VANCOUVER, British Columbia (AP) — Manny Malhotra made it all the way back from a career-threatening eye injury, hitting the ice with his Vancouver Canucks teammates for Game 2 of the Stanley Cup finals.
Malhotra, wearing a full-face shield, was the last player on the ice for warmups and he got the biggest cheer from the crowd as it made its way into the building on Saturday night. He was greeted by more cheers and chants of "Manny, Manny" when he beat Boston's Chris Kelly on a faceoff 1:48 into the game that marked his first career shift in the finals.
"For me it will obviously be a very touching moment," Malhotra said Saturday morning when his playing status was still a gametime decision. "It's obviously an incredible position to be in. Everybody on the ice tonight has dreamed about this at some point or another in their careers or growing up. I realize the significance of the moment."
The 10-year NHL veteran also knows the importance of not being overcome by it.
"Once the puck's dropped, I'm going to have to bring it back to basics," Malhotra said. "Just another game, do the things I've done my whole career"
It's a career Malhotra thought might have ended on March 16, when a deflected puck hit him in the left eye. He left a trail of blood as he slid along the ice before being rushed off. Malhotra had the first of two major operations later that night, and the Canucks said his season was over five days later.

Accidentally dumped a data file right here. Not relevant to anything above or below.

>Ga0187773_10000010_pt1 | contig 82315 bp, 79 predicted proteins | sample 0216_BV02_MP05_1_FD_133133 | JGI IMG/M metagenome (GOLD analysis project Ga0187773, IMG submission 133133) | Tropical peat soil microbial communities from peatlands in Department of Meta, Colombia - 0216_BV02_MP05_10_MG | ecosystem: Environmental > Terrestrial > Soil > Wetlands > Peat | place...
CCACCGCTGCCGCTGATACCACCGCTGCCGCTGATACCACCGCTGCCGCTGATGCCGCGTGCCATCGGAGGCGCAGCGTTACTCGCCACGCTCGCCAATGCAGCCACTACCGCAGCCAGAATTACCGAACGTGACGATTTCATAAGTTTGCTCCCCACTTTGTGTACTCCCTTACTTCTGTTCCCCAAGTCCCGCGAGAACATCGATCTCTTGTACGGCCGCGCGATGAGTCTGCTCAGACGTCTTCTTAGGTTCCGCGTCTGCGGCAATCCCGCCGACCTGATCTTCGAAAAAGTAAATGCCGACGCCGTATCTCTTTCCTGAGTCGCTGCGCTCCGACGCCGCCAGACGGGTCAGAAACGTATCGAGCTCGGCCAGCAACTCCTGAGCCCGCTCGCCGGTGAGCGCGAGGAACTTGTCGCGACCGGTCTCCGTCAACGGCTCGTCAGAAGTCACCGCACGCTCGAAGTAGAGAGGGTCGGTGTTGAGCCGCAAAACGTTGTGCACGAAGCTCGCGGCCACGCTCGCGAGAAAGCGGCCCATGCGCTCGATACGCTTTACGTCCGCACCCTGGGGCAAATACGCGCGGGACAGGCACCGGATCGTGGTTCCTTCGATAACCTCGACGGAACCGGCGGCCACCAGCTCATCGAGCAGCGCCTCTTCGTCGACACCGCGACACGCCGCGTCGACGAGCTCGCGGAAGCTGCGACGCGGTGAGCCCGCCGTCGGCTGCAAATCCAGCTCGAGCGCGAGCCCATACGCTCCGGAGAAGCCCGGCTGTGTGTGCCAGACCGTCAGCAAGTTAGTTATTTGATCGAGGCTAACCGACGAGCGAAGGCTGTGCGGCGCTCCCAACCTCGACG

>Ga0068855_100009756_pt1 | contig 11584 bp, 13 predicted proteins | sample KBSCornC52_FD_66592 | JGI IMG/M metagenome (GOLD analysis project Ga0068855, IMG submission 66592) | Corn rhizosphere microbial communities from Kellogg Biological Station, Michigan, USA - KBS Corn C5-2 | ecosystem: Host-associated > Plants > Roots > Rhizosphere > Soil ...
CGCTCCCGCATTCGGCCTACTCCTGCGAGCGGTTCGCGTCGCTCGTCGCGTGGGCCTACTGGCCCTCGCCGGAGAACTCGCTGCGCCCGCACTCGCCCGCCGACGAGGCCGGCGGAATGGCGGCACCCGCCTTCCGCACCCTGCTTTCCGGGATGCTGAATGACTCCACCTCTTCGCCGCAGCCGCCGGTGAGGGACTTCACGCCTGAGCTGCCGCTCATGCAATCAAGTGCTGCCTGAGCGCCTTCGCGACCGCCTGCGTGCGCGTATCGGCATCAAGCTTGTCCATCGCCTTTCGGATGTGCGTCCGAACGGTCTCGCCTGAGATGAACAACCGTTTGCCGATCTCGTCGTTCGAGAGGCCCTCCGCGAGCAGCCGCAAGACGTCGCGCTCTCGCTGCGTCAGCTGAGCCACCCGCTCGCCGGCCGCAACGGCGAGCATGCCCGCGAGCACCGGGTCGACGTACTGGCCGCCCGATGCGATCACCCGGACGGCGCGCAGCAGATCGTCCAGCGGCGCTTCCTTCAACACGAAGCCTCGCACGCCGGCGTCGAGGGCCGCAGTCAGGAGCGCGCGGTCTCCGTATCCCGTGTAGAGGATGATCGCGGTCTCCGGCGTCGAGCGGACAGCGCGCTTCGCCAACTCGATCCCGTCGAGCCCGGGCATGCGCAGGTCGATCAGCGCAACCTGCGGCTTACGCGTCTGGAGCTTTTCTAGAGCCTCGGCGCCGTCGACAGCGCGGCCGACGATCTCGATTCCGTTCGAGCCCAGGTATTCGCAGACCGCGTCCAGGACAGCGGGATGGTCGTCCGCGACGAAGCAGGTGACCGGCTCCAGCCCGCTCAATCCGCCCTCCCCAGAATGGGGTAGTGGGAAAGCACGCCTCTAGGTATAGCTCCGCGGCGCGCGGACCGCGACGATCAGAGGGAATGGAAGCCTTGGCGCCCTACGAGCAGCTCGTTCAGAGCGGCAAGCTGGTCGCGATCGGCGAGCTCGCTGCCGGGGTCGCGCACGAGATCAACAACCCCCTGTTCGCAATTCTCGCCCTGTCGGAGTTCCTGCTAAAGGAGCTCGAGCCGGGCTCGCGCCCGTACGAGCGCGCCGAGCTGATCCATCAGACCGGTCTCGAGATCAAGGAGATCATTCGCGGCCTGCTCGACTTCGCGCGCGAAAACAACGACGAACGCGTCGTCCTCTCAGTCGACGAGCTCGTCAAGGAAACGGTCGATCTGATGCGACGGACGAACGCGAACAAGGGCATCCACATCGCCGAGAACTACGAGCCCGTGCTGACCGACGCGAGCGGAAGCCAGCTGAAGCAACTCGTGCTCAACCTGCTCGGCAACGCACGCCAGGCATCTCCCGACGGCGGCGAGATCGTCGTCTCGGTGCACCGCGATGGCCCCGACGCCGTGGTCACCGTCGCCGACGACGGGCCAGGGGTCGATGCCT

That reversal made Saturday's return that much more remarkable.
"Manny has been around the team throughout this injury, the last couple weeks," Canucks captain Henrik Sedin said. "He's been a huge part of our success this year. So for us, it's going to be a big boost."
Signed as a free agent last summer to bolster the Canucks' third line, Malhotra wasted no time establishing himself as a leader, running pre-training camp drills at informal skates despite being the newcomer on a tight-knit team loaded with returning veterans.
He was named an assistant captain on the eve of the regular season and established himself as the shutdown center Vancouver had been lacking. He was second in the NHL in faceoffs at 61.7 percent, and played a key role on what was the league's No. 1 penalty-killing unit before he was hurt.
Malhotra stayed involved even while he was out, acting like an extra coach in the playoffs. He sat in on penalty-killing meetings and advised teammates on everything from faceoffs to shooting to handling the playoff pressure.
When he joined the team for an informal pre-practice skate May 12, assistant coach Rick Bowness downplayed any chance of a comeback this season, short of "a complete miracle," he said. But last week, Malhotra was cleared for contact and a return to practice, sparking talk he would start the Stanley Cup finals.
That speculation ended when he missed three straight practices starting Tuesday, leading to rumors he had suffered a setback. But he was back on the ice Friday and said his vision was good enough to play.
"Well enough," Malhotra said when asked how well he can see out of the swollen eye. "I've been cleared to play. I feel confident on the ice. That's all that matters at this point."
Canucks coach Alain Vigneault said Malhotra won't return to his old spot on the third line, but Vancouver's fourth line played only a handful of shifts in Game 1, perhaps making a smooth transition for Malhotra more than 11 weeks after his last game.
Vigneault also said Malhotra is likely to take key defensive draws while resuming his penalty-killing role.
"Being good in the circle is going to be a big part of what I do," Malhotra said. "It's always tough to say how your legs are going to be responding in a game. Early on I think the things we're going to talk about if I do go is just simplicity, getting my feet moving, getting pucks in, making smart decisions with the puck and keeping things real basic right now."